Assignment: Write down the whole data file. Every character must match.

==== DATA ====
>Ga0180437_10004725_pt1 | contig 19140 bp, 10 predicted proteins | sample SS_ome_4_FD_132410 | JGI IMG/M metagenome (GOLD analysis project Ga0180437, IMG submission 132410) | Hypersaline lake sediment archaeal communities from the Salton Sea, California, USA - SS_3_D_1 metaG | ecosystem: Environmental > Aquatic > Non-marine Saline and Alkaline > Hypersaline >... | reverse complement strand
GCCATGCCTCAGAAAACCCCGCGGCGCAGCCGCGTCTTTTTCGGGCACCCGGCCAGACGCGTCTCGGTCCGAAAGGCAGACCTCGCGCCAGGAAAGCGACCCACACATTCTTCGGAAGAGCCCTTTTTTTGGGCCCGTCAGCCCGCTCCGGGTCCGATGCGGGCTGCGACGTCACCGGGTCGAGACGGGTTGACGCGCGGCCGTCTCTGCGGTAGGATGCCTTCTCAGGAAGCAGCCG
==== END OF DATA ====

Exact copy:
>Ga0180437_10004725_pt1 | contig 19140 bp, 10 predicted proteins | sample SS_ome_4_FD_132410 | JGI IMG/M metagenome (GOLD analysis project Ga0180437, IMG submission 132410) | Hypersaline lake sediment archaeal communities from the Salton Sea, California, USA - SS_3_D_1 metaG | ecosystem: Environmental > Aquatic > Non-marine Saline and Alkaline > Hypersaline >... | reverse complement strand
GCCATGCCTCAGAAAACCCCGCGGCGCAGCCGCGTCTTTTTCGGGCACCCGGCCAGACGCGTCTCGGTCCGAAAGGCAGACCTCGCGCCAGGAAAGCGACCCACACATTCTTCGGAAGAGCCCTTTTTTTGGGCCCGTCAGCCCGCTCCGGGTCCGATGCGGGCTGCGACGTCACCGGGTCGAGACGGGTTGACGCGCGGCCGTCTCTGCGGTAGGATGCCTTCTCAGGAAGCAGCCG